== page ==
Many unions also went corporate, NUM being an extreme example. According to a leaked document obtained by the Mail & Guardian, NUM General Secretary Frans Baleni’s total salary package is now more than R100,000 a month. “Confidential documents in possession of the M&G show that Baleni receives a basic salary of R77,000 a month and his total salary package is just more than R105,000 a month. This makes him one of the highest-paid unionists in South Africa,” the M&G said.
The Mineworkers Investment Company, wholly owned by NUM, boasted a R2.8-billion portfolio in June 2011. Union fees are also a lucrative business. NUM collected about R209 million from its 310,820 members in 2011, according to the City Press. It also revealed that the MIC may have made some money through deals and ventures with mining houses, even though it has repeatedly said it doesn’t invest in the industry it organises in.
As poverty continues to dog South Africa, the unions may now be falling on the wrong side of the inequality equation. Even though living standards areimproving thanks to government grants, large chunks of the population still live in dire poverty.
The events preceding the 16 August shootings at the Marikana mine of Lonmin PLC suggest Cosatu’s union in the area may be drifting away from the poorest workers. The formation of the Association of Mineworkers and Construction Union (Amcu) by former NUM members has been a major thorn in the side of NUM. In some mines, NUM represented only 50% of the workers employed, with the others choosing not to be represented at all. Amcu was able to exploit this gap by recruiting rapidly among these disgruntled workers. Since NUM was the bargaining principle at most of these mines, it was seen to be the one close to the company. Interviews with striking rock drill operators at Wonderkop near Marikana revealed most thought the Cosatu affiliate had become too close to management and didn’t represent worker demands well enough anymore. Cosatu has bristled at these allegations.
The affiliated South African Transport and Allied Workers Union (Satawu) also faces a challenge from the break-away National Transport Allied Workers Union (Natawu), led by former Satawu President Ephraim Mphahlele.
Vavi recently called the splinter unions “the biggest onslaught waged by the bourgeoisie against the living standards of the working class.”
“In sectors as vulnerable as mining, transport and cleaning, the real beneficiaries of these divisions are the capitalists who own and control our economy today,” he said.
In a press statement, Cosatu blamed the violence at Marikana on inequality, driven by company owners and managers. “The underlying problems which give rise to incidents like those at Marikana are the stark levels of inequality in South Africa and the super-exploitation of workers by ruthless and rapacious employers. Since they discovered diamonds, gold and platinum these greedy companies forced people from all over Europe and Sub-Saharan Africa to go down every day deep in the bowels of the earth and dig out precious stones,” the statement said. “They work in most dangerous conditions in high temperatures, in damp and poorly ventilated areas where rocks fall daily, killing many and condemning others to a life in a wheelchair and the loss of limbs. Some families have never even had the chance to bury their breadwinners, whose bones remain buried underground.”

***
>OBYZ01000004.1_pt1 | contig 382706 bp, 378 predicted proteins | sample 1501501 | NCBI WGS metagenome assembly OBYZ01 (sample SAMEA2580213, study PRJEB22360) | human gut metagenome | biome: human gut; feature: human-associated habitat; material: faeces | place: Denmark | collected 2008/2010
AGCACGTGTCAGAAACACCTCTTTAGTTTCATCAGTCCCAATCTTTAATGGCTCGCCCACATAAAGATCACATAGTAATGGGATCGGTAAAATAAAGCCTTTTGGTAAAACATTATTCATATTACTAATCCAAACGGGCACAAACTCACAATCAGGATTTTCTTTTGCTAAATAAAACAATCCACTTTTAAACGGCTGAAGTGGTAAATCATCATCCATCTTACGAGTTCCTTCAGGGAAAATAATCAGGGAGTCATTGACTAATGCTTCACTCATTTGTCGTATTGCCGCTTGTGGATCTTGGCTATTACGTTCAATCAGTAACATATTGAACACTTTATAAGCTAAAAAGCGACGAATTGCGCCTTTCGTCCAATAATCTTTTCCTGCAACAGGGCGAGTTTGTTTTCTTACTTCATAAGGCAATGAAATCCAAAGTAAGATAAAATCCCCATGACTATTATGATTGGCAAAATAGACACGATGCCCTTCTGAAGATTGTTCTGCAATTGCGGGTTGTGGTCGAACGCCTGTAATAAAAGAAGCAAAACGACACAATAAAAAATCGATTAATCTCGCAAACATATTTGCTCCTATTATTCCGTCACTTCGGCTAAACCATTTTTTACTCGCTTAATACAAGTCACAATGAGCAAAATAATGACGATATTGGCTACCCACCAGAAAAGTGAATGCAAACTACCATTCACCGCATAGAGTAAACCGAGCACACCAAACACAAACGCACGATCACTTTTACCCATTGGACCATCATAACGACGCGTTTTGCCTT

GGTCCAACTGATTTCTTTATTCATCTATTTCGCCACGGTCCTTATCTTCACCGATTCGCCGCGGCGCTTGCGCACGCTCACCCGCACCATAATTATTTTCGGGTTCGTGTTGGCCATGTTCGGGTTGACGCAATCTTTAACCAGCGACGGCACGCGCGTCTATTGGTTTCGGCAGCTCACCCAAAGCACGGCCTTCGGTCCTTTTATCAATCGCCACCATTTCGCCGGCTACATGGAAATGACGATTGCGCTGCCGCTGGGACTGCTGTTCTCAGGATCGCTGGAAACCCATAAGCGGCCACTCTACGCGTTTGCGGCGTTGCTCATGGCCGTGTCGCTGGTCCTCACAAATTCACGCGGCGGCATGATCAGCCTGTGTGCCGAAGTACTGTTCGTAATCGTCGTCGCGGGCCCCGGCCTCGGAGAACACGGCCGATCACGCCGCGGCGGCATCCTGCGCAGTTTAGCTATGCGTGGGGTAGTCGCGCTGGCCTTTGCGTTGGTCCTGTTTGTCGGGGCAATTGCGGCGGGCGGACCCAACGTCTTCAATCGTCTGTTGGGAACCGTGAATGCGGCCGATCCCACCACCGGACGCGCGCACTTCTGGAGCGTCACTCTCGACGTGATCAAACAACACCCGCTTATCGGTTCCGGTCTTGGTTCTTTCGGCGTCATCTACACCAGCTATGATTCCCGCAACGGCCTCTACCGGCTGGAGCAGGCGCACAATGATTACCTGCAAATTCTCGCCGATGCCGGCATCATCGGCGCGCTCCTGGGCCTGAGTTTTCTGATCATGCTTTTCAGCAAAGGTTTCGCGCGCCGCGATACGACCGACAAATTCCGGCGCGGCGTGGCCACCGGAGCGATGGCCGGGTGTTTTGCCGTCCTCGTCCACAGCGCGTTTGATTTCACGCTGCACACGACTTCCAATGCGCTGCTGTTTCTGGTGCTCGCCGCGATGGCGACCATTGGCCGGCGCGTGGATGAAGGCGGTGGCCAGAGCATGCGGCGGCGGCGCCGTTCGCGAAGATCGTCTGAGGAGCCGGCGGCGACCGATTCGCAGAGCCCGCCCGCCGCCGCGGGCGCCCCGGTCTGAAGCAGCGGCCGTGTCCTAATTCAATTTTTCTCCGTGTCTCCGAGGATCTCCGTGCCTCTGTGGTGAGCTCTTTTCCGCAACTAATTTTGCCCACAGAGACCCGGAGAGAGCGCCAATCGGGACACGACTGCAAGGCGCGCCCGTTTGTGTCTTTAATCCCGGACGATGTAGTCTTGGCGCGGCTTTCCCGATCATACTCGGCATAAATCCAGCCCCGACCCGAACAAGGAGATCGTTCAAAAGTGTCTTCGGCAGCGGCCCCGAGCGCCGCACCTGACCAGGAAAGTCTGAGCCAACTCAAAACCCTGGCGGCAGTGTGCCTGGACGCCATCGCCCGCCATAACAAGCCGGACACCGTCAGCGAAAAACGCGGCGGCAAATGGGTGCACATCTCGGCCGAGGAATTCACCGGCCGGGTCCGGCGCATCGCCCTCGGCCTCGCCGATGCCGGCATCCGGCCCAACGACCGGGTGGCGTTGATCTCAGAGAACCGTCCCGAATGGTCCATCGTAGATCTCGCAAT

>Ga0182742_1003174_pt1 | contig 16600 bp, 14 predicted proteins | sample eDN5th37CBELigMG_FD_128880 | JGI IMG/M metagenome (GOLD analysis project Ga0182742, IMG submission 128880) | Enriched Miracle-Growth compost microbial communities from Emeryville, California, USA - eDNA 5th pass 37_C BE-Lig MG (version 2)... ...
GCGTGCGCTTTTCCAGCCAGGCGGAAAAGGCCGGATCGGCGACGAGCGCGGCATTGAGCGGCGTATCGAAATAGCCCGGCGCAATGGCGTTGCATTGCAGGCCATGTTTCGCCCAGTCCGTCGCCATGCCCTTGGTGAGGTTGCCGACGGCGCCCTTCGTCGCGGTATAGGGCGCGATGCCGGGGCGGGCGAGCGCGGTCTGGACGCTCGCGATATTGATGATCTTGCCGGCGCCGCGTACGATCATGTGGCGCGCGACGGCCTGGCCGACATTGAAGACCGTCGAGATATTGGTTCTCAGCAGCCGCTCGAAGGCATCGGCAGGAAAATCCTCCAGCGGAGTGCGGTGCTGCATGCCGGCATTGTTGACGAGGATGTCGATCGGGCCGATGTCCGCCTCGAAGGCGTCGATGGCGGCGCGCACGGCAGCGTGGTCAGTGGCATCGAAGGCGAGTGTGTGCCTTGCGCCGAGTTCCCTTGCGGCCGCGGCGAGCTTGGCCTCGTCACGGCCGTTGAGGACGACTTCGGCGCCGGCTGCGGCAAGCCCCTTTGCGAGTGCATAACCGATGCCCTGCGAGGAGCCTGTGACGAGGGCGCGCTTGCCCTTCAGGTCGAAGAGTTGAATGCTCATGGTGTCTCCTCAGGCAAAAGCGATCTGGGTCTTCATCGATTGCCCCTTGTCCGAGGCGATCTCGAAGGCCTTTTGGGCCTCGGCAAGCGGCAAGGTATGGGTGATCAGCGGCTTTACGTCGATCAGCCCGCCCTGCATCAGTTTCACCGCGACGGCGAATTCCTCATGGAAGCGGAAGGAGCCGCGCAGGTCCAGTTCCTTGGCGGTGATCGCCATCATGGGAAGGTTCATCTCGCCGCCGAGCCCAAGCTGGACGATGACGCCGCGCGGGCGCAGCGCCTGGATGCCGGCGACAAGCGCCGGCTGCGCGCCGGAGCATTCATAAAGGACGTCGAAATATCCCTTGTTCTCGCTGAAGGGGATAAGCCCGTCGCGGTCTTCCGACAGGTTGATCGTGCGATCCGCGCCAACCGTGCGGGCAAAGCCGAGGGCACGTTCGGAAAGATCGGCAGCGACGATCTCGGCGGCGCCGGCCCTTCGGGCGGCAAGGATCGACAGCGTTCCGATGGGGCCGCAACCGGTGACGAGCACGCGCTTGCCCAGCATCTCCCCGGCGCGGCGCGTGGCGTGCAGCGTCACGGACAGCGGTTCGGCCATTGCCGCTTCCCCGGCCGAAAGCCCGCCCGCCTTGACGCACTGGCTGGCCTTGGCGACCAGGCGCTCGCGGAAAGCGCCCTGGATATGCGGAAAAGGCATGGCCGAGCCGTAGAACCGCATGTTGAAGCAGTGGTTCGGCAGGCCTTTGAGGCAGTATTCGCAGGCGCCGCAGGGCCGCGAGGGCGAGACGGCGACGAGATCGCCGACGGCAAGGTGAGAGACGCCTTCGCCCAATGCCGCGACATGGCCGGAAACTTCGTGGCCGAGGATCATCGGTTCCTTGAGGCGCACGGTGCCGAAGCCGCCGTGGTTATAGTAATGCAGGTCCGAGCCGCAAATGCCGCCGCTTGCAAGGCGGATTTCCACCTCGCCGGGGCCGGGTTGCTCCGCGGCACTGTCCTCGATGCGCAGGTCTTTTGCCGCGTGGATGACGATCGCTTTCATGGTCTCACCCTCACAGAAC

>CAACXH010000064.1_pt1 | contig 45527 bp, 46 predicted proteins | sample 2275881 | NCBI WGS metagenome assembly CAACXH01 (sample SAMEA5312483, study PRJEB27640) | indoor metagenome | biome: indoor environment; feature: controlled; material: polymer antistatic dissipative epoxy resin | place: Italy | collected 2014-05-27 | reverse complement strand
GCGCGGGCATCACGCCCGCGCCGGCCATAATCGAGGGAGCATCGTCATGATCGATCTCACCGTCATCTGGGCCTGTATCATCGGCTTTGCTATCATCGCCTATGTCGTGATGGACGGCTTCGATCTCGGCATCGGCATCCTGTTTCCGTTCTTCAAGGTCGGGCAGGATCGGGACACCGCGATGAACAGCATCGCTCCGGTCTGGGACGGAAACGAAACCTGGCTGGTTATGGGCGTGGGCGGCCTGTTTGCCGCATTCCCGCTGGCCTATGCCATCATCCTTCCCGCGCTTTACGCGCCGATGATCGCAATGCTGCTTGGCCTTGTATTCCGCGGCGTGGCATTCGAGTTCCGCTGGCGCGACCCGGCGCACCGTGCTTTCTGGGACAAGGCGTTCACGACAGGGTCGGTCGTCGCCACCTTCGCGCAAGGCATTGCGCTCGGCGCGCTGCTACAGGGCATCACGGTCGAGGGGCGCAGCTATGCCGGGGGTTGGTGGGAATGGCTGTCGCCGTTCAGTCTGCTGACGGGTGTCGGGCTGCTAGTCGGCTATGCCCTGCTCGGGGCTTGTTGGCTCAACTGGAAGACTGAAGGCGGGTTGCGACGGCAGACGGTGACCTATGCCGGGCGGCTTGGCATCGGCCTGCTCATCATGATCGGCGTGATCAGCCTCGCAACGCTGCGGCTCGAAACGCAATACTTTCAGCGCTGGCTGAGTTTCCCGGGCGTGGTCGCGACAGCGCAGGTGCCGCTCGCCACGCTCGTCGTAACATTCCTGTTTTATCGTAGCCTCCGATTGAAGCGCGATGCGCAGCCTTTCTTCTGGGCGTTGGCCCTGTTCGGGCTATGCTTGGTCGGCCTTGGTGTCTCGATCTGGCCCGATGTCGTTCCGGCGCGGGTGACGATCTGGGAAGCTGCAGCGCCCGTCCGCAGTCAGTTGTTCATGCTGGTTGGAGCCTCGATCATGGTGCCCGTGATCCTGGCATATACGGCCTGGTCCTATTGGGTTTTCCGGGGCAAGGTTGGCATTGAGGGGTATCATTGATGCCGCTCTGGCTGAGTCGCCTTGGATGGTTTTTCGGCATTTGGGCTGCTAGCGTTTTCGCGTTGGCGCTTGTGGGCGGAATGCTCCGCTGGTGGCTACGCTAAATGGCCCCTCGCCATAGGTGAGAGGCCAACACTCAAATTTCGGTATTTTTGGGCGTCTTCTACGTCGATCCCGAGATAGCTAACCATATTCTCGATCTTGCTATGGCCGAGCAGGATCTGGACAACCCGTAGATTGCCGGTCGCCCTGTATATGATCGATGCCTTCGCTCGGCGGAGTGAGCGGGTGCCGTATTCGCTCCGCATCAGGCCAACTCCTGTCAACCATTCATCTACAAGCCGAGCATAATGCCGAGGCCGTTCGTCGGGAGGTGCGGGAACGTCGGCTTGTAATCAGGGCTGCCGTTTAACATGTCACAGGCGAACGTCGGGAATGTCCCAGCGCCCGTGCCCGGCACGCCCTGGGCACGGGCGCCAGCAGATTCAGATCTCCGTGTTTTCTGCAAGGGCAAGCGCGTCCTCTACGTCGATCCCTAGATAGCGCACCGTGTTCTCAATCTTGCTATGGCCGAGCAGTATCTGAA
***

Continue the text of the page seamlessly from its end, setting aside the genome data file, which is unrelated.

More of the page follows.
The inequality is indeed stark: Lonmin Chief Financial Officer Alan Ferguson reportedly earns about R10,254,980 a year, while rock-drill operators at that company make about 150 times less than that. In the context of South Africa’s stark inequality and poverty, the pittance earned by miners is justifiable cause for anger, but it does not stack favourably with the amount earned by Baleni, the general secretary of the union that supposedly represents them. The gap between union and poor worker is growing as more people join the higher earnings brackets and, ironically, can therefore afford union fees more, which in turn give the union more money.
But Cosatu’s biggest problem may just be its endless focus on politics. If Numsa and NUM are busy fighting over Zuma, who is in the bargaining councils, fighting for the workers against Zuma’s government? The state of the labour market in the platinum industry strongly suggests that Cosatu’s unions have taken their eye off the ball.
Cosatu’s national congress will be in September, and it will give clarity as to what the response to the weaknesses shown up by Lonmin and the splinter unions will be. Unfortunately the initial signs aren’t good. The federation is not prepared to blame itself from moving away from the poor, but rather sees the whole thing as a plot orchestrated by capitalists to weaken it. This kind of defensiveness may permanently blind it from the divide that it building.
The divide was best illustrated by a meeting that took place between NUM President Senzeni Zokwana and the miners at Marikana a few days before the shootings took place. Summoned to address the miners his union purports to act on behalf of, Zokwana had to speak to them from the safety of an armoured truck for fear of his own life.